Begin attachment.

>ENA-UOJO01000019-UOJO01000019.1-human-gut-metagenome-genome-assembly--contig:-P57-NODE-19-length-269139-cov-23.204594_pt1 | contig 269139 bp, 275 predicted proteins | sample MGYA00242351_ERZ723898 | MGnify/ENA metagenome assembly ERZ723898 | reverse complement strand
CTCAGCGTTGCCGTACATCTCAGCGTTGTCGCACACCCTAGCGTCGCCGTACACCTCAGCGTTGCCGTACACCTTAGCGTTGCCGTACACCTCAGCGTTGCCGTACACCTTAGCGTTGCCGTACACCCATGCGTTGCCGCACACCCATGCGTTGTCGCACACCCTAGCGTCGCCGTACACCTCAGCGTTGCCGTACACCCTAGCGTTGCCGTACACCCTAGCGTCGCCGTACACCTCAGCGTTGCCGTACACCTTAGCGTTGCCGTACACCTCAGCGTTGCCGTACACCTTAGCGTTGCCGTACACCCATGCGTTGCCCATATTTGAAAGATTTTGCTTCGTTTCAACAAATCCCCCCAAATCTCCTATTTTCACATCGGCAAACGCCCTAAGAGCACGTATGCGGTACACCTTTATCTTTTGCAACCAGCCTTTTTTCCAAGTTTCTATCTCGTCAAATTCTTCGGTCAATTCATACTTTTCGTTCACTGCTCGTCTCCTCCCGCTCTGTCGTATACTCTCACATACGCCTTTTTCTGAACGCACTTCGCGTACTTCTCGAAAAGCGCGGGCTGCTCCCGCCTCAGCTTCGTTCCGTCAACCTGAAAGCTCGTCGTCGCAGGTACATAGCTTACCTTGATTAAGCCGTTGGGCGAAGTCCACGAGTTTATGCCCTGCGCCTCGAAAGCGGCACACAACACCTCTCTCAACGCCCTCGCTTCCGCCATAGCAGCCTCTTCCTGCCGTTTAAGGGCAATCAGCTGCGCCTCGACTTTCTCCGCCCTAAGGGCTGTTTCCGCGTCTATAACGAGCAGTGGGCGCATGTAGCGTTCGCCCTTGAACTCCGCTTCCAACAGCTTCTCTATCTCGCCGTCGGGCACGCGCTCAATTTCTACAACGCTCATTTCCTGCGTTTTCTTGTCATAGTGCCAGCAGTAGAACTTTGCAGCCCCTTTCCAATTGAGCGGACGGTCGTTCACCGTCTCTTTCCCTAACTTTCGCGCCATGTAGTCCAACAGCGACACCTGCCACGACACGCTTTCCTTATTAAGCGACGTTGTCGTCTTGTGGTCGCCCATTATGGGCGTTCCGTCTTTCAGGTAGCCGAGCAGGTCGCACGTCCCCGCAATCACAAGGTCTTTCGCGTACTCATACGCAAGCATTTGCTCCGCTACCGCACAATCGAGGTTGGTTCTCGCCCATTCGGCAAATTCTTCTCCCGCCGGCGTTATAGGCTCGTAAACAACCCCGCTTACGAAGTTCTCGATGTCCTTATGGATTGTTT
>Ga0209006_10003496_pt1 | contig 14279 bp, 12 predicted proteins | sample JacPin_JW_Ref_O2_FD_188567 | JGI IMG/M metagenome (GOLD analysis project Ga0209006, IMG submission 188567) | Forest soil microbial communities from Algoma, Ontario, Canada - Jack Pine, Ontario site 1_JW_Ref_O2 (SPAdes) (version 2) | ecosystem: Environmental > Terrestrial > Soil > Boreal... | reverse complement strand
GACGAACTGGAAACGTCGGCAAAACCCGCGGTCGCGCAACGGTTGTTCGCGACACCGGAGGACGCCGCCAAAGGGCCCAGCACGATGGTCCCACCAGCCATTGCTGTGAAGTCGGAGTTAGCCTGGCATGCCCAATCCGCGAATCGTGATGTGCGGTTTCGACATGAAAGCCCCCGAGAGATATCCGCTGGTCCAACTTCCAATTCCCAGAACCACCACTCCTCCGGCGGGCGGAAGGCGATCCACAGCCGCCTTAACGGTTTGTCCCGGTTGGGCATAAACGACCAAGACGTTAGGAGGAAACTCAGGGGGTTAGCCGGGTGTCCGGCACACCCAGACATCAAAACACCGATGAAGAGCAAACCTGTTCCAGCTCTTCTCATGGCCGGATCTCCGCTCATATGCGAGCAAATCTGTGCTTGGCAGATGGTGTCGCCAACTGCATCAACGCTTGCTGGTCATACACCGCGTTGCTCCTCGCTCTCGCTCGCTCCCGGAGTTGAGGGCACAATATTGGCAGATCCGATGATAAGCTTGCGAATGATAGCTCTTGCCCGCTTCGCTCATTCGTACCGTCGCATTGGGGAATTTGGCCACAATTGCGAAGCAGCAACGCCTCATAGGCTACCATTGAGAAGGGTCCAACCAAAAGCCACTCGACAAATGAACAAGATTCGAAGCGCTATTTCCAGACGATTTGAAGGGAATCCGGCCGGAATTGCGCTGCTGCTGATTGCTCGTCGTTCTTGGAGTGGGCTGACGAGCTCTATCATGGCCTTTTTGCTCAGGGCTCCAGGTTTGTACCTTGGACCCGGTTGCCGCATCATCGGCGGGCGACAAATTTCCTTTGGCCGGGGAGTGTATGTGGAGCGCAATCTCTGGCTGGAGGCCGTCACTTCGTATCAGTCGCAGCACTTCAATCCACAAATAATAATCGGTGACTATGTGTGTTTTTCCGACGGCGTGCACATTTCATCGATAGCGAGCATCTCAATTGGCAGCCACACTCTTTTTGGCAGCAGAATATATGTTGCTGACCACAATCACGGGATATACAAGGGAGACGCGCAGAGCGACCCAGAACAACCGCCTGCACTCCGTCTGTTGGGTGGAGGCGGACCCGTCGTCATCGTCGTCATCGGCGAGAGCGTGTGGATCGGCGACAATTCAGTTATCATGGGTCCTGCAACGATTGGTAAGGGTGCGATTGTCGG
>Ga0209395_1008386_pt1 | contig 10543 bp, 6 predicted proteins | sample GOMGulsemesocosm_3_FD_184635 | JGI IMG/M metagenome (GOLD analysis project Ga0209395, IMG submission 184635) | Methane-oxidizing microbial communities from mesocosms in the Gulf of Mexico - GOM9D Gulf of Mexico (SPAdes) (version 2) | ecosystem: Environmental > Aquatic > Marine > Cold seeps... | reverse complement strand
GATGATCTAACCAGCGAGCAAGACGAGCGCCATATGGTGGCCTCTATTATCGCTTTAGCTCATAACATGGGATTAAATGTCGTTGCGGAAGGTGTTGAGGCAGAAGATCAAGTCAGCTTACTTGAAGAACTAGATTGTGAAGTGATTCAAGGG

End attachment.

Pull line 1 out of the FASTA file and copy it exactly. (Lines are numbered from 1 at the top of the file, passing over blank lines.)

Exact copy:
>ENA-UOJO01000019-UOJO01000019.1-human-gut-metagenome-genome-assembly--contig:-P57-NODE-19-length-269139-cov-23.204594_pt1 | contig 269139 bp, 275 predicted proteins | sample MGYA00242351_ERZ723898 | MGnify/ENA metagenome assembly ERZ723898 | reverse complement strand